What is the value of human life? Are we highly sophisticated animals? An intelligent species evolved over millions of years? Or something more? What does it mean to be “made in the image of God”? It is a distinction of the utmost importance. It affects the way we perceive, treat, and value life.

Man: The Animal

Professor John Rendle-Short, a Creationist pediatrician, believed that man could be thought of as “placed halfway between God and the animals, possessing characteristics of each”.(1) Anatomically-speaking, man is a type of animal. Man is an evolved primate, according to evolutionists. Even Scripture, as Professor Rendle-Short points out, relates characteristics that both man and animals share. “God formed man of the dust of the ground” (Genesis 2:7), and of the animals, “Out of the ground the Lord God formed every beast of the field” (v. 19). Similarly, man is a “living being” (v. 7) and animals “living creatures” (v. 20). Professor Rend-Short notes that the account of Noah’s Flood says, “All in whose nostrils was the breath of the spirit of life, all that was on the dry land, died… He destroyed all living things which were on the face of the ground: both man and cattle, creeping thing and bird of the air” (Genesis 7:22-23).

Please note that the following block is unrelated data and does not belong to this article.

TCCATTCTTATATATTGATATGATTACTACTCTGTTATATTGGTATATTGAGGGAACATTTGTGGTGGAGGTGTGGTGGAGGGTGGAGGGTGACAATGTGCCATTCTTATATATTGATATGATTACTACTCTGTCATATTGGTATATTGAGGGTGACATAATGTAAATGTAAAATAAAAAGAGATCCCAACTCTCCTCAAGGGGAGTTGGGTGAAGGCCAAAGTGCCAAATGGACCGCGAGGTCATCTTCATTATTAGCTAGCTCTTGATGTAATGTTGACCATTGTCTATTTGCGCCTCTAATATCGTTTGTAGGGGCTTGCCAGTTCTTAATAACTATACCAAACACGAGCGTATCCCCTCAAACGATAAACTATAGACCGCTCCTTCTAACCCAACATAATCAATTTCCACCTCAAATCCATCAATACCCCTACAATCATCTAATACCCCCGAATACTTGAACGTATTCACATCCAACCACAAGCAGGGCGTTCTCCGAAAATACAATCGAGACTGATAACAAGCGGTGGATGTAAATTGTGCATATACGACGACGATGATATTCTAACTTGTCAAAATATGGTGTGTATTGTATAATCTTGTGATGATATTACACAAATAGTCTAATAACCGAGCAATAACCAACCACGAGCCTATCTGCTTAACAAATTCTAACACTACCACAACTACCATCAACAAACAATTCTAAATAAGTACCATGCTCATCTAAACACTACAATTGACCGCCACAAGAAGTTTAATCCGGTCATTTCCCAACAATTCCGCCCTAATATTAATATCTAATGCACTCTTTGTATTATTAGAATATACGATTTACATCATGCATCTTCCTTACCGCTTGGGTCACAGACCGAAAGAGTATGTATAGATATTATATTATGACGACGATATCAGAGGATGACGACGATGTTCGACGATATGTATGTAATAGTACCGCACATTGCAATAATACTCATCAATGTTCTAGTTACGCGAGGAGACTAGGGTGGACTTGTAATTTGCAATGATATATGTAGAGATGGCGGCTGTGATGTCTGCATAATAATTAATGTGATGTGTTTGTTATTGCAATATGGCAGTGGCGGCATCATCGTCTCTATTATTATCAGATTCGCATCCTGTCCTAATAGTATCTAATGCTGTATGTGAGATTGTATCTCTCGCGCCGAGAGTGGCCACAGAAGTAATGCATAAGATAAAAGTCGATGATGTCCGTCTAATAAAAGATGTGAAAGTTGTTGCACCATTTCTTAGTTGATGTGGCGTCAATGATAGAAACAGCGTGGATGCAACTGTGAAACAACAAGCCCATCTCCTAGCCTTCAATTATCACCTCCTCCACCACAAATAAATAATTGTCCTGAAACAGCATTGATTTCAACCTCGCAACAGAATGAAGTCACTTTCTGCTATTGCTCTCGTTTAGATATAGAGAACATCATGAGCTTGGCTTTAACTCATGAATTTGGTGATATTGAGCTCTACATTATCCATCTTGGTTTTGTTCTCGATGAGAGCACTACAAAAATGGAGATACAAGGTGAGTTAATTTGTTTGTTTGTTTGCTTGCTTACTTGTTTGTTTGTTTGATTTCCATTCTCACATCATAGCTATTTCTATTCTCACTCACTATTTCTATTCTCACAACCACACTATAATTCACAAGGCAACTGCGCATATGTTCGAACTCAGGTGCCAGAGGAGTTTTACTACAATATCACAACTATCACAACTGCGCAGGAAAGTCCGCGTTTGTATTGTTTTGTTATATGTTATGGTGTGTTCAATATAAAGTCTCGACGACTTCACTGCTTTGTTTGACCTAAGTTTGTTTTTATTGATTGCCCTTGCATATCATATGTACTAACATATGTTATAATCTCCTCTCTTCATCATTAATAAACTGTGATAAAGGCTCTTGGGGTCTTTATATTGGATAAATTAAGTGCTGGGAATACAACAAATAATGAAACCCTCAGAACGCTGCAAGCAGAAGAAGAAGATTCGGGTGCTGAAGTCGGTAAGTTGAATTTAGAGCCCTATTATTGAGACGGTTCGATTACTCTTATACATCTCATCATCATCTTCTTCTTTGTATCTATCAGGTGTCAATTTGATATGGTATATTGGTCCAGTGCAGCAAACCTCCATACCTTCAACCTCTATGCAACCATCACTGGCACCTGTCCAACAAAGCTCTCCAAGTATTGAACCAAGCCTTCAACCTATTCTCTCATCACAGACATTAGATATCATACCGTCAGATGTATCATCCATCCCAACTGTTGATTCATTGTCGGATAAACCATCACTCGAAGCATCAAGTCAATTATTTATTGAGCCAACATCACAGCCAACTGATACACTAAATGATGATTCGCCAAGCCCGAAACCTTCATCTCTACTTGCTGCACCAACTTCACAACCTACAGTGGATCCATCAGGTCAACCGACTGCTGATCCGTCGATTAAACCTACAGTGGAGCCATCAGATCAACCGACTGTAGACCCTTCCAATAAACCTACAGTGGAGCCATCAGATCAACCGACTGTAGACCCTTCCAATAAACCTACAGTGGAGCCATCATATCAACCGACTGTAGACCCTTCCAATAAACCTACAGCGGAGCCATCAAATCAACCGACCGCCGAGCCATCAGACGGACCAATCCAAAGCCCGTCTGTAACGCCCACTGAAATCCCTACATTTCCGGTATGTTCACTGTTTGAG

However, similarities begin to end there. Man, not the animals, was made in God’s image, and the Bible is chiefly concerned with God’s relationship with man.

Divine Qualities

Being created in God’s image, man shares some qualities with his Creator. As Professor Rend-Short lists, six of these qualities are: language, creativity, love, holiness, immortality and freedom.Obviously, more attributes could be named, but these six show that man, like God, is intelligent.

Many animals communicate in unique ways – none, however, have the ability to converse via an intelligent language like that of man’s. Birds sing and bees dance, but they fail to develop and use a language with the capacity to conceive of past, present, and future contingencies, or that of the abstract. Researchers and scientists are trying to teach chimpanzees sign language, for example, in order to develop a more rigorous and intelligent type of language. Despite all their efforts, however, chimpanzees, like all other animals in God’s Creation, cannot use a language outside of their brilliantly designed means of communication of things that are of the present. Only humans, made in God’s image, are able to communicate via speech and writing, as it was since the beginning.